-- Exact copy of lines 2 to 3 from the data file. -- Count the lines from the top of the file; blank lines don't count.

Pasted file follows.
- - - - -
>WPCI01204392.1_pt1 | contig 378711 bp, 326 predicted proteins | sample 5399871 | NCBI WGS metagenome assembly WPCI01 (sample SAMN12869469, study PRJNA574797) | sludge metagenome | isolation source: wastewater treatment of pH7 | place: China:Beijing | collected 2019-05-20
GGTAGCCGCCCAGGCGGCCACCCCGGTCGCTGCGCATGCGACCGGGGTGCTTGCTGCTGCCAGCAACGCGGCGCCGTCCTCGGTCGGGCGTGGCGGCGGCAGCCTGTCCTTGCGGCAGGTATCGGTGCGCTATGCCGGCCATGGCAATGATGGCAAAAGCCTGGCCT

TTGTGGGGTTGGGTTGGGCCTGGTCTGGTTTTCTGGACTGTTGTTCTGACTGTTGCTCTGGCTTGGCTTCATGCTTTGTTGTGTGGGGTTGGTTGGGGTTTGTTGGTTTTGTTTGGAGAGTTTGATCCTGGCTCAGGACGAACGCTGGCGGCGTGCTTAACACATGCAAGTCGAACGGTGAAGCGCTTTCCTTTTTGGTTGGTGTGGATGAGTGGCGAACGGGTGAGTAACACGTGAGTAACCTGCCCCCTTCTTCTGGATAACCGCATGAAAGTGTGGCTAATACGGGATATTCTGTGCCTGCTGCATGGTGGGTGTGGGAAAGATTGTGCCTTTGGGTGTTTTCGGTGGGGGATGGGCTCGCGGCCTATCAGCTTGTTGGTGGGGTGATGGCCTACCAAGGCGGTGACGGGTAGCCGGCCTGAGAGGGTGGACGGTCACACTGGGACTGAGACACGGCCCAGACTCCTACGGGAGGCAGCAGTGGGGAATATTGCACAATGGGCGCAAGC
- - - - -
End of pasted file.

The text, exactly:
GGTAGCCGCCCAGGCGGCCACCCCGGTCGCTGCGCATGCGACCGGGGTGCTTGCTGCTGCCAGCAACGCGGCGCCGTCCTCGGTCGGGCGTGGCGGCGGCAGCCTGTCCTTGCGGCAGGTATCGGTGCGCTATGCCGGCCATGGCAATGATGGCAAAAGCCTGGCCT

TTGTGGGGTTGGGTTGGGCCTGGTCTGGTTTTCTGGACTGTTGTTCTGACTGTTGCTCTGGCTTGGCTTCATGCTTTGTTGTGTGGGGTTGGTTGGGGTTTGTTGGTTTTGTTTGGAGAGTTTGATCCTGGCTCAGGACGAACGCTGGCGGCGTGCTTAACACATGCAAGTCGAACGGTGAAGCGCTTTCCTTTTTGGTTGGTGTGGATGAGTGGCGAACGGGTGAGTAACACGTGAGTAACCTGCCCCCTTCTTCTGGATAACCGCATGAAAGTGTGGCTAATACGGGATATTCTGTGCCTGCTGCATGGTGGGTGTGGGAAAGATTGTGCCTTTGGGTGTTTTCGGTGGGGGATGGGCTCGCGGCCTATCAGCTTGTTGGTGGGGTGATGGCCTACCAAGGCGGTGACGGGTAGCCGGCCTGAGAGGGTGGACGGTCACACTGGGACTGAGACACGGCCCAGACTCCTACGGGAGGCAGCAGTGGGGAATATTGCACAATGGGCGCAAGC